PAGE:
Guiding lights

Drawn by one of my students

Drawn by one of my students

I hope your holidays were wonderful and that you can see beauty in your life as 2013 begins.

I took an extra week off chemo so that I wasn’t doing chemo on New Year’s Day. And yesterday was the feast of the Epiphany (celebration of the visit of the three wise men, who followed the star to find the baby Jesus), which marks the end of the twelve days of Christmas. It makes sense that I return to my normal life this week, though I hope to continue the Christmas magic.

Intertwined with Christmas is the story of the Three Kings. I heard it several times every year in Catholic school, through cartoons, and during Sunday Mass. That would mean I heard that story more than 50 times, making it so familiar that I tend to listen to it on autopilot.

But this past Sunday, when I heard the story again and the homily that followed, a lightbulb finally went off in my head: If it hadn’t been for the darkness, the three wise men could not have seen the star, much less followed it.

Okay, I’m a little slow on the uptake, but that insight clarified an ongoing puzzle for me.

If you have been along on this joyride for awhile, you may recall that, when I am in the depths of despair and my heart is ripped from my chest and life feels like it totally stinks, I become open to all this grace pouring in. I lie there in awe, unable to move and or do anything other than soak it all in. Once I start to feel better, I basically say, “Thanks, I’m good” and go on my merry way.

After awhile, I would fall into the pit again, and again I find it is just me and God, and I reach out for help and promise promise promise that I will never forget this awful feeling or the gratitude that I have for His help if I can just get to someplace bearable. Then His grace shines in my life, in one surprising way or another. Life becomes not just bearable but wonderful and then, despite my frantic and desperate promises, I do forget.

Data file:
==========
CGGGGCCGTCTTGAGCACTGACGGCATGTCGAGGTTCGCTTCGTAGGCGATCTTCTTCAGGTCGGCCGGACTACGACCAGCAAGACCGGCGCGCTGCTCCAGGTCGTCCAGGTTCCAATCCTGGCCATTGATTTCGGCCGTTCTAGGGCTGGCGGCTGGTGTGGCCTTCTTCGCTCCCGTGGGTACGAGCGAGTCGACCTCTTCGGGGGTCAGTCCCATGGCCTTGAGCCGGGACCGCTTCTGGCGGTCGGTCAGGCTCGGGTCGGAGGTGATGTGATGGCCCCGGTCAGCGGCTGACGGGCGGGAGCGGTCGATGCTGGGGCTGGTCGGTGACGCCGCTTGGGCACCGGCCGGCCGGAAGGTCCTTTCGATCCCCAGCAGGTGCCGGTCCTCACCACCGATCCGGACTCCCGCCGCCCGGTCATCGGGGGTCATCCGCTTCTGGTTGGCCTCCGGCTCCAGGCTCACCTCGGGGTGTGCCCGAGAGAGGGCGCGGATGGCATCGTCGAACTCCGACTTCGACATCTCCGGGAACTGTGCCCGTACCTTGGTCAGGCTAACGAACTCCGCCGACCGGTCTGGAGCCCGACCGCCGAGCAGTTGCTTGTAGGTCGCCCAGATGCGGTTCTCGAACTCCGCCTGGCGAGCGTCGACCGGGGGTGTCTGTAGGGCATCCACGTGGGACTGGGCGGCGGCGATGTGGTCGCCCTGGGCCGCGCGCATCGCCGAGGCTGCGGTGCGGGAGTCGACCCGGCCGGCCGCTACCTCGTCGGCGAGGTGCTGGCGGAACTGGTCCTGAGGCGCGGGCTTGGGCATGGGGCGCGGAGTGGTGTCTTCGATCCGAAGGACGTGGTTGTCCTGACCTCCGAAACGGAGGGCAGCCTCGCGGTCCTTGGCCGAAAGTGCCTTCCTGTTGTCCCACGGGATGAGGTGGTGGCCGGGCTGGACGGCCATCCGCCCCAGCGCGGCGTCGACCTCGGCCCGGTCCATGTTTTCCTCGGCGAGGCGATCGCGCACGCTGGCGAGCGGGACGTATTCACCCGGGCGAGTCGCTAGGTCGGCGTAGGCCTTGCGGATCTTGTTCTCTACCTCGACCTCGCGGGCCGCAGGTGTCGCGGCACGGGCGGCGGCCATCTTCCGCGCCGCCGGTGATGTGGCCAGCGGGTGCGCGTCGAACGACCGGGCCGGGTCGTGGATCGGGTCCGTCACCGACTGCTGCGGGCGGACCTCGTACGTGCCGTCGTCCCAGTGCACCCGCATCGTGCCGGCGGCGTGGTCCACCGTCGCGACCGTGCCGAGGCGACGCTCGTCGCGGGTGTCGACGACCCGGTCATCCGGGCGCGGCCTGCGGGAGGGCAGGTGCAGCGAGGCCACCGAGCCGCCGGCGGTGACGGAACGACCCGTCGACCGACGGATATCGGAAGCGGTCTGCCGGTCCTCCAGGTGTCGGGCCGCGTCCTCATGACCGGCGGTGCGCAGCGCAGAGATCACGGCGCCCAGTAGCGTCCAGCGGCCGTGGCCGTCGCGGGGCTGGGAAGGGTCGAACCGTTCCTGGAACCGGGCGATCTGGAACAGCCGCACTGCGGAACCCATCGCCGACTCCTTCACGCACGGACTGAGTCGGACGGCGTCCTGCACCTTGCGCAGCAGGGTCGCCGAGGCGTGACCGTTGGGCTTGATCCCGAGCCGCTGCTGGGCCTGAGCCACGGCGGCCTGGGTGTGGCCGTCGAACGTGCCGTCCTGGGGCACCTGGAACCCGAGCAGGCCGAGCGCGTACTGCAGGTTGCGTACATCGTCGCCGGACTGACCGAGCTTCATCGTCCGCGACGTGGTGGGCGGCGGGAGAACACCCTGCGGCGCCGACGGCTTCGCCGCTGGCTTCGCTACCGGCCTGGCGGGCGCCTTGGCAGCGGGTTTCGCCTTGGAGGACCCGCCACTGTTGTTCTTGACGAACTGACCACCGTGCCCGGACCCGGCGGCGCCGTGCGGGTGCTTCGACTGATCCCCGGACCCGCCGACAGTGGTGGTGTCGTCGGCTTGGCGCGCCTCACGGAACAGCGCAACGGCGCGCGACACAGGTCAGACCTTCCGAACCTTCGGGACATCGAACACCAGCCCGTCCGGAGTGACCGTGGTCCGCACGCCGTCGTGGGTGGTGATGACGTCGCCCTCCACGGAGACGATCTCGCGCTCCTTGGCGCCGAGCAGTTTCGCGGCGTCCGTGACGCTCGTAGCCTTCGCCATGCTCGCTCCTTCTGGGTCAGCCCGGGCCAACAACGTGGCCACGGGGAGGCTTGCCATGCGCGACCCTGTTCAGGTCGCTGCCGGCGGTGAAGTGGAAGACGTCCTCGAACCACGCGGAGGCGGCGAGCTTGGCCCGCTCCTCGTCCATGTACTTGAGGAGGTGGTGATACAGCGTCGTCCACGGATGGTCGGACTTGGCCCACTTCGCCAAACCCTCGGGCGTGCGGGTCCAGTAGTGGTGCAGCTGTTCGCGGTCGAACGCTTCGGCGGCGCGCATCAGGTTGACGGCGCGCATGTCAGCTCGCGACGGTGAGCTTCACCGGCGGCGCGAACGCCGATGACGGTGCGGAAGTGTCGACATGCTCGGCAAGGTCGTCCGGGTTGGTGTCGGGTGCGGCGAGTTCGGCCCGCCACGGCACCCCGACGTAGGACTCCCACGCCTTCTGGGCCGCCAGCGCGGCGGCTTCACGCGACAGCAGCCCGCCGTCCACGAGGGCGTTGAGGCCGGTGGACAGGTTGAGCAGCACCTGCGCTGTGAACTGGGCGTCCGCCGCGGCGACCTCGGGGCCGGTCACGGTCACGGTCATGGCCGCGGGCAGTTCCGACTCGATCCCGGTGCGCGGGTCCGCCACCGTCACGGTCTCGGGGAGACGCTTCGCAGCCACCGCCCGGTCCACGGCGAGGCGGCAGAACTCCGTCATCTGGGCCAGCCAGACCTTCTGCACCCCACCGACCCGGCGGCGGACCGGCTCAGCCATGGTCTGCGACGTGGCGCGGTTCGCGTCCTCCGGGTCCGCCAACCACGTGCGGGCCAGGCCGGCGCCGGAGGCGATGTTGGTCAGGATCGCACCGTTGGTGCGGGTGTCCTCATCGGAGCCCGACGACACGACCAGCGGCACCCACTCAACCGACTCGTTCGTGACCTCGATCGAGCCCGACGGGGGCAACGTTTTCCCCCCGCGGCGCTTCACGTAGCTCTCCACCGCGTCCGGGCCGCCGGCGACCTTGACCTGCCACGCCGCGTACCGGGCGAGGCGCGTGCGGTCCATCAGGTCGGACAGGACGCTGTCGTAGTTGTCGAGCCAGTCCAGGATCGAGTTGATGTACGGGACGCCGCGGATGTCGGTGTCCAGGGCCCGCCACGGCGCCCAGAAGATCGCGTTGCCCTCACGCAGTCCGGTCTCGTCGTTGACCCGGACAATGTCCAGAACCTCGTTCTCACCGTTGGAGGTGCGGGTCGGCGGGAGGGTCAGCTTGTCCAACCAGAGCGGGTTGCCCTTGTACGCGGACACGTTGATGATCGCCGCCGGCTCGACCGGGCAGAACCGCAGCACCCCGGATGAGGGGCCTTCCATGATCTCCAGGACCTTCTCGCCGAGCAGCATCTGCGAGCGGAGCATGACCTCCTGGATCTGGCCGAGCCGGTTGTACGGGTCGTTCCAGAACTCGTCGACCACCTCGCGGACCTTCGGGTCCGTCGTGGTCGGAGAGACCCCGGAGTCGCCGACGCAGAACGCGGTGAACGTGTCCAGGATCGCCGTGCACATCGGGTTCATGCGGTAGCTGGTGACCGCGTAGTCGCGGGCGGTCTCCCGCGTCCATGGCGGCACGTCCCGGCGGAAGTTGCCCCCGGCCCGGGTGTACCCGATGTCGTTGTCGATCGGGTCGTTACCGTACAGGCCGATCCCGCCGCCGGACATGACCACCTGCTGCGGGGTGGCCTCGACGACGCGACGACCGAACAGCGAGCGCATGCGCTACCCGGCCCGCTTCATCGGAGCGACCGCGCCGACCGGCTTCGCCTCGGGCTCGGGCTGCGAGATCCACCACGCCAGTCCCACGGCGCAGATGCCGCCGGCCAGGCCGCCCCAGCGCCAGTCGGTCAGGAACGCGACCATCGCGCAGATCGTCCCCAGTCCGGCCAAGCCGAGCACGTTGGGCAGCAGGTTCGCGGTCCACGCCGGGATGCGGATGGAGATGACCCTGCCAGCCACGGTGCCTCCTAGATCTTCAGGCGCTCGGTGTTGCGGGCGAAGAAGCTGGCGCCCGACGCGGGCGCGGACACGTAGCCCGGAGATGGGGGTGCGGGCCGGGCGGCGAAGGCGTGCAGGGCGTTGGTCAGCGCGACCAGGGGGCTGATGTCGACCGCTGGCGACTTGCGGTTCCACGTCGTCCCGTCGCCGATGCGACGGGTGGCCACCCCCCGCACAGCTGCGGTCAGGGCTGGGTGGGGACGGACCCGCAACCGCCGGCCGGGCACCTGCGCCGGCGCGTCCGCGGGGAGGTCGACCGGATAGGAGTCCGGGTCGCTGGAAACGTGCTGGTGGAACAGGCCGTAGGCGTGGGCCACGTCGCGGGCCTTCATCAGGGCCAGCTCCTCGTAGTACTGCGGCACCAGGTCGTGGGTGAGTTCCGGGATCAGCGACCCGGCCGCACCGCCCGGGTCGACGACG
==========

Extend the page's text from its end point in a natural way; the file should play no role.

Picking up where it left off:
It feels so good to receive all that powerful and loving grace. I truly did want to maintain that connection and that openness to grace without being in a bottomless pit. But I couldn’t see how to do it, leaving me feeling puzzled and a bit guilty.

Lately, I don’t carry that same angst because, for whatever reason, I somehow feel more regularly connected to God and to the myriad of other spirits out there, but I do still wonder how all that works.

And then – epiphany – of course! You can’t see the guiding star without the darkness. And the darker it is, the more stars can shine.

From my friend Abi:

We humans like to quantify and label to live in duality: good bad, happy sad, easy hard, as though one is better than the other, when in fact, the human experience is a tapestry of all the infinite possibilities of feelings…when we embrace the fabric then it all seems to move through and we can have a very full emotional life.

Not that I wish for darkness in my life, but given that it is part of my tapestry at times, I am incredibly grateful to be able to see the light you shine in my life. I’m sure it has always been there, but it has been shining so brightly for me. Thank you for allowing it to shine.

Whether you are a guiding star or one who lights the path so that I can see it in my own good time or one who twinkles merrily and inspires joy or one who enables others to bathe in your light, you create an elegant beauty to the darkness and make it beautiful in its own way.

So…I have chemo tomorrow, and appreciate your good thoughts and prayers and your ever-present light as I do this. And I wish for you that you can see the lights to guide you, no matter where you are.

Love and blessings,